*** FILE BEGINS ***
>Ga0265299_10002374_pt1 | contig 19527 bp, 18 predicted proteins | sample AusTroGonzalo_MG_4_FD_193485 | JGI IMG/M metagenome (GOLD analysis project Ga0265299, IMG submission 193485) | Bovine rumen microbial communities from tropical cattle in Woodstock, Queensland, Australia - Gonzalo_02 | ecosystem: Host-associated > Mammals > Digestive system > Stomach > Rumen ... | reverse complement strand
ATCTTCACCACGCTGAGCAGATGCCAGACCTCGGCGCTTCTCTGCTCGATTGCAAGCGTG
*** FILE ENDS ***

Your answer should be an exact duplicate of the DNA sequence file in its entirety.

>Ga0265299_10002374_pt1 | contig 19527 bp, 18 predicted proteins | sample AusTroGonzalo_MG_4_FD_193485 | JGI IMG/M metagenome (GOLD analysis project Ga0265299, IMG submission 193485) | Bovine rumen microbial communities from tropical cattle in Woodstock, Queensland, Australia - Gonzalo_02 | ecosystem: Host-associated > Mammals > Digestive system > Stomach > Rumen ... | reverse complement strand
ATCTTCACCACGCTGAGCAGATGCCAGACCTCGGCGCTTCTCTGCTCGATTGCAAGCGTG